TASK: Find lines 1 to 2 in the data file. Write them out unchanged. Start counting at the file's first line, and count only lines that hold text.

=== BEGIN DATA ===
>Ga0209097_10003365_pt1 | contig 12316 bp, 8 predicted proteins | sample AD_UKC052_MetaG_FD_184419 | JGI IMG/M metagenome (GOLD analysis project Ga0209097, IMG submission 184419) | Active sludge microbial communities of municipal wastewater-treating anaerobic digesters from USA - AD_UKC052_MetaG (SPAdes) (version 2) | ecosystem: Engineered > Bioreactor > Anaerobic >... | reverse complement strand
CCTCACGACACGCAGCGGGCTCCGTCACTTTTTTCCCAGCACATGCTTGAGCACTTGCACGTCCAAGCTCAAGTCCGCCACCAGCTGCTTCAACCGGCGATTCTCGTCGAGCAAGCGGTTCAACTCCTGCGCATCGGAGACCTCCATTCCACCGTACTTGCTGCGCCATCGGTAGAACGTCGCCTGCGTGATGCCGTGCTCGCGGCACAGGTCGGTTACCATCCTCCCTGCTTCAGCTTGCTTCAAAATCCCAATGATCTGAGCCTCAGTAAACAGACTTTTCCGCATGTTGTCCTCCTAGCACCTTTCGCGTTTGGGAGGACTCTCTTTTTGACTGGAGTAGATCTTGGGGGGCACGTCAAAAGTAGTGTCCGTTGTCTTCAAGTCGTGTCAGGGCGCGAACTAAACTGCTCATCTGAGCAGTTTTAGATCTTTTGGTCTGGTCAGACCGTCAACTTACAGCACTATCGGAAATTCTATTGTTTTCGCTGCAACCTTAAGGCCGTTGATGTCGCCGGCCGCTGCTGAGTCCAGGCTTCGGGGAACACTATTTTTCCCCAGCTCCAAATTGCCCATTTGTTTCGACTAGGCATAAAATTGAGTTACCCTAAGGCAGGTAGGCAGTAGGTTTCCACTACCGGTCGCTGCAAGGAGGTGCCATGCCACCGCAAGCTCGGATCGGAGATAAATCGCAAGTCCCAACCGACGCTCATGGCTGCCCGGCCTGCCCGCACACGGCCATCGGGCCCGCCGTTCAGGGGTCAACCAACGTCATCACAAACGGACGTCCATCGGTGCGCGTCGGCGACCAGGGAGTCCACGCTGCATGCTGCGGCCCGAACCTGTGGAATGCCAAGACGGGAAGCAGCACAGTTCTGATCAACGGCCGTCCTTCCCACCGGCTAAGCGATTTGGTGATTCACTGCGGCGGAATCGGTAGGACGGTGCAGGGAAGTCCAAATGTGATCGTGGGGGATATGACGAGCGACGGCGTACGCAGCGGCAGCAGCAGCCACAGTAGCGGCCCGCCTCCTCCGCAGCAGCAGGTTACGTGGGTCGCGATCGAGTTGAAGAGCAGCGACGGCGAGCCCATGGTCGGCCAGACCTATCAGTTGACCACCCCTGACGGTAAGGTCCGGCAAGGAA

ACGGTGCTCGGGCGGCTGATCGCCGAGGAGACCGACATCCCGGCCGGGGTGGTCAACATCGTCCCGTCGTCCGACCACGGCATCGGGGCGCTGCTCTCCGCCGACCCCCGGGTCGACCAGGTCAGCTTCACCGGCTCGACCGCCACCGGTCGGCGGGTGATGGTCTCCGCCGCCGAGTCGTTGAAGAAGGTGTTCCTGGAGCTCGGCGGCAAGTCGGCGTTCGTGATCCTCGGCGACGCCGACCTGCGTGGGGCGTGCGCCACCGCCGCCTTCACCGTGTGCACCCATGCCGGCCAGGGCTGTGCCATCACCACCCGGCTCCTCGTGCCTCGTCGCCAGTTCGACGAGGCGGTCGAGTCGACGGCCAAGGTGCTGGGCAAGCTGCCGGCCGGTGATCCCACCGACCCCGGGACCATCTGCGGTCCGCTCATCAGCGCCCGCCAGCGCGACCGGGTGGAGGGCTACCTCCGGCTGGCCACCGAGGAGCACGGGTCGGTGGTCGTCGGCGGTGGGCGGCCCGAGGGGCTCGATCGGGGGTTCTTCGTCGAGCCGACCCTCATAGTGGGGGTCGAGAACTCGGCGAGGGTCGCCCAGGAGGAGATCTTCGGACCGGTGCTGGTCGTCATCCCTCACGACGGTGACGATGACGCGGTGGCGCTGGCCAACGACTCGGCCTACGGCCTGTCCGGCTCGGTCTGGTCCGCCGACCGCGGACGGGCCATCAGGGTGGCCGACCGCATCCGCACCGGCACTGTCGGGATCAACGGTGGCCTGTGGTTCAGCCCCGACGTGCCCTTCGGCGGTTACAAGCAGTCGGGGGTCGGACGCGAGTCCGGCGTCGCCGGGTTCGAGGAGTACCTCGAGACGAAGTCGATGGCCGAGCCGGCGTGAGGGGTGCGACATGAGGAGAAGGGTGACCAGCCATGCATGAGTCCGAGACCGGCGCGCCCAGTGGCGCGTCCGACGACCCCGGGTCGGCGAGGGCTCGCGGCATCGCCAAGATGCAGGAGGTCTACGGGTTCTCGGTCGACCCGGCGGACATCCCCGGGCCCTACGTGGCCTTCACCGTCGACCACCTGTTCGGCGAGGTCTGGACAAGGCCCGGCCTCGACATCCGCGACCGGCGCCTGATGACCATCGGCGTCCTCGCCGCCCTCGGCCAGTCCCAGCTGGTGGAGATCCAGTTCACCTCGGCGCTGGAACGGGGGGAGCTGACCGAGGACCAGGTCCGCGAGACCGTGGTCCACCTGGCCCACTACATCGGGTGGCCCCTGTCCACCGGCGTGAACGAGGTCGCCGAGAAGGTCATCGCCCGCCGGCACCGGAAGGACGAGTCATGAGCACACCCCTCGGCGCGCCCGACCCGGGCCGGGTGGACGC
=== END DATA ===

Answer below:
>Ga0209097_10003365_pt1 | contig 12316 bp, 8 predicted proteins | sample AD_UKC052_MetaG_FD_184419 | JGI IMG/M metagenome (GOLD analysis project Ga0209097, IMG submission 184419) | Active sludge microbial communities of municipal wastewater-treating anaerobic digesters from USA - AD_UKC052_MetaG (SPAdes) (version 2) | ecosystem: Engineered > Bioreactor > Anaerobic >... | reverse complement strand
CCTCACGACACGCAGCGGGCTCCGTCACTTTTTTCCCAGCACATGCTTGAGCACTTGCACGTCCAAGCTCAAGTCCGCCACCAGCTGCTTCAACCGGCGATTCTCGTCGAGCAAGCGGTTCAACTCCTGCGCATCGGAGACCTCCATTCCACCGTACTTGCTGCGCCATCGGTAGAACGTCGCCTGCGTGATGCCGTGCTCGCGGCACAGGTCGGTTACCATCCTCCCTGCTTCAGCTTGCTTCAAAATCCCAATGATCTGAGCCTCAGTAAACAGACTTTTCCGCATGTTGTCCTCCTAGCACCTTTCGCGTTTGGGAGGACTCTCTTTTTGACTGGAGTAGATCTTGGGGGGCACGTCAAAAGTAGTGTCCGTTGTCTTCAAGTCGTGTCAGGGCGCGAACTAAACTGCTCATCTGAGCAGTTTTAGATCTTTTGGTCTGGTCAGACCGTCAACTTACAGCACTATCGGAAATTCTATTGTTTTCGCTGCAACCTTAAGGCCGTTGATGTCGCCGGCCGCTGCTGAGTCCAGGCTTCGGGGAACACTATTTTTCCCCAGCTCCAAATTGCCCATTTGTTTCGACTAGGCATAAAATTGAGTTACCCTAAGGCAGGTAGGCAGTAGGTTTCCACTACCGGTCGCTGCAAGGAGGTGCCATGCCACCGCAAGCTCGGATCGGAGATAAATCGCAAGTCCCAACCGACGCTCATGGCTGCCCGGCCTGCCCGCACACGGCCATCGGGCCCGCCGTTCAGGGGTCAACCAACGTCATCACAAACGGACGTCCATCGGTGCGCGTCGGCGACCAGGGAGTCCACGCTGCATGCTGCGGCCCGAACCTGTGGAATGCCAAGACGGGAAGCAGCACAGTTCTGATCAACGGCCGTCCTTCCCACCGGCTAAGCGATTTGGTGATTCACTGCGGCGGAATCGGTAGGACGGTGCAGGGAAGTCCAAATGTGATCGTGGGGGATATGACGAGCGACGGCGTACGCAGCGGCAGCAGCAGCCACAGTAGCGGCCCGCCTCCTCCGCAGCAGCAGGTTACGTGGGTCGCGATCGAGTTGAAGAGCAGCGACGGCGAGCCCATGGTCGGCCAGACCTATCAGTTGACCACCCCTGACGGTAAGGTCCGGCAAGGAA